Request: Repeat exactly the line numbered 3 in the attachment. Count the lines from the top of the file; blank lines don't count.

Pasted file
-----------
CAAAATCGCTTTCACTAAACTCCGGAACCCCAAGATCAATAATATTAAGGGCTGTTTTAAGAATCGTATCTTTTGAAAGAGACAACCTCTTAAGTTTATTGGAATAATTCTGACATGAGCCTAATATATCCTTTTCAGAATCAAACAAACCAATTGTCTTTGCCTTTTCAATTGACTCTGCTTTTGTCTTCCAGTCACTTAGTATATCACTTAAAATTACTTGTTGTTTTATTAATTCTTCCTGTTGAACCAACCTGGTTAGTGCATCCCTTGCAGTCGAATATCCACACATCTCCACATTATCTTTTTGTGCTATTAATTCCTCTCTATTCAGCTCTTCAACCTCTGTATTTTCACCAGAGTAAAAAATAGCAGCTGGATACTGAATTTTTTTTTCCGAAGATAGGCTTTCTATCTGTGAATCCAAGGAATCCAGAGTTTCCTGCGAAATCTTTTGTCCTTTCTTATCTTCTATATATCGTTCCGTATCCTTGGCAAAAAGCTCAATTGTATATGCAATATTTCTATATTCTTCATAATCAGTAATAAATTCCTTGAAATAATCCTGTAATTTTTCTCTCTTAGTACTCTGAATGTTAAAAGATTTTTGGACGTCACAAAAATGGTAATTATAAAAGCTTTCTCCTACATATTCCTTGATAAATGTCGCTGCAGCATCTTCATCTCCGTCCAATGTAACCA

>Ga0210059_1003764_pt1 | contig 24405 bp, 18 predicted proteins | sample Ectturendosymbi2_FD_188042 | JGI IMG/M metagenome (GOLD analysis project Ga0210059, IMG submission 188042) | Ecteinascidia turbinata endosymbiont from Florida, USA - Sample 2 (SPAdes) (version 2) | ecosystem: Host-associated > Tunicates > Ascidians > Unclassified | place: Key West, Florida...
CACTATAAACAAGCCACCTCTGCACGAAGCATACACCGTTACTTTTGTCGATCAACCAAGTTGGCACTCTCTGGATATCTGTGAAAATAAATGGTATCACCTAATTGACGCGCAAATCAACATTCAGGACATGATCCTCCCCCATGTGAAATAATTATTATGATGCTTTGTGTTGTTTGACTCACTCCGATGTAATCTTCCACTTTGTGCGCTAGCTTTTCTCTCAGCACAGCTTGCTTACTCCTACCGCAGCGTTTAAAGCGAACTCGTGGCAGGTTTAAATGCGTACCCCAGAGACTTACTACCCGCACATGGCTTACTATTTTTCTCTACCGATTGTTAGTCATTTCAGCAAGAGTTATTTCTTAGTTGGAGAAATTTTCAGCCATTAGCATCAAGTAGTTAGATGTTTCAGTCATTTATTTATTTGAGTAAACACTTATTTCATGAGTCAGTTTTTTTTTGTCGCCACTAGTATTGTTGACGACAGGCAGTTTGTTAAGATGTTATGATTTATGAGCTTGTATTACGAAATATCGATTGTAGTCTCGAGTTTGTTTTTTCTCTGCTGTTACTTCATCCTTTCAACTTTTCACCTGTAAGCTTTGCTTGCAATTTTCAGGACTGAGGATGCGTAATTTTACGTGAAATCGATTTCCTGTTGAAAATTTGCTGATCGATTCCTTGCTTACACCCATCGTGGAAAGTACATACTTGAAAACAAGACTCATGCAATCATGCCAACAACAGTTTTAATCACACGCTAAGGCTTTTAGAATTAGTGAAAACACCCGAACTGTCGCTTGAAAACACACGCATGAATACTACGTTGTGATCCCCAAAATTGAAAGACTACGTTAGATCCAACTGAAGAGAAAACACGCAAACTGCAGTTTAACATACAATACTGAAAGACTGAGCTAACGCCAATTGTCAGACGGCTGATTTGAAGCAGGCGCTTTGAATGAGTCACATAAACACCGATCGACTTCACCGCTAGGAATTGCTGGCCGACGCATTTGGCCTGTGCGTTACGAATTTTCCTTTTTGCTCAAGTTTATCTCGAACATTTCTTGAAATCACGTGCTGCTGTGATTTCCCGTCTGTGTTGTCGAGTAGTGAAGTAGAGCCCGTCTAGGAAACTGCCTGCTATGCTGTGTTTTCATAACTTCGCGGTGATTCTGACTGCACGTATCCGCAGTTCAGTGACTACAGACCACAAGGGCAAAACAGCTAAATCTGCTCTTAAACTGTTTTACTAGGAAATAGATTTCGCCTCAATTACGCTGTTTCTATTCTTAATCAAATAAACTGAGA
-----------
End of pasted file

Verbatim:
CACTATAAACAAGCCACCTCTGCACGAAGCATACACCGTTACTTTTGTCGATCAACCAAGTTGGCACTCTCTGGATATCTGTGAAAATAAATGGTATCACCTAATTGACGCGCAAATCAACATTCAGGACATGATCCTCCCCCATGTGAAATAATTATTATGATGCTTTGTGTTGTTTGACTCACTCCGATGTAATCTTCCACTTTGTGCGCTAGCTTTTCTCTCAGCACAGCTTGCTTACTCCTACCGCAGCGTTTAAAGCGAACTCGTGGCAGGTTTAAATGCGTACCCCAGAGACTTACTACCCGCACATGGCTTACTATTTTTCTCTACCGATTGTTAGTCATTTCAGCAAGAGTTATTTCTTAGTTGGAGAAATTTTCAGCCATTAGCATCAAGTAGTTAGATGTTTCAGTCATTTATTTATTTGAGTAAACACTTATTTCATGAGTCAGTTTTTTTTTGTCGCCACTAGTATTGTTGACGACAGGCAGTTTGTTAAGATGTTATGATTTATGAGCTTGTATTACGAAATATCGATTGTAGTCTCGAGTTTGTTTTTTCTCTGCTGTTACTTCATCCTTTCAACTTTTCACCTGTAAGCTTTGCTTGCAATTTTCAGGACTGAGGATGCGTAATTTTACGTGAAATCGATTTCCTGTTGAAAATTTGCTGATCGATTCCTTGCTTACACCCATCGTGGAAAGTACATACTTGAAAACAAGACTCATGCAATCATGCCAACAACAGTTTTAATCACACGCTAAGGCTTTTAGAATTAGTGAAAACACCCGAACTGTCGCTTGAAAACACACGCATGAATACTACGTTGTGATCCCCAAAATTGAAAGACTACGTTAGATCCAACTGAAGAGAAAACACGCAAACTGCAGTTTAACATACAATACTGAAAGACTGAGCTAACGCCAATTGTCAGACGGCTGATTTGAAGCAGGCGCTTTGAATGAGTCACATAAACACCGATCGACTTCACCGCTAGGAATTGCTGGCCGACGCATTTGGCCTGTGCGTTACGAATTTTCCTTTTTGCTCAAGTTTATCTCGAACATTTCTTGAAATCACGTGCTGCTGTGATTTCCCGTCTGTGTTGTCGAGTAGTGAAGTAGAGCCCGTCTAGGAAACTGCCTGCTATGCTGTGTTTTCATAACTTCGCGGTGATTCTGACTGCACGTATCCGCAGTTCAGTGACTACAGACCACAAGGGCAAAACAGCTAAATCTGCTCTTAAACTGTTTTACTAGGAAATAGATTTCGCCTCAATTACGCTGTTTCTATTCTTAATCAAATAAACTGAGA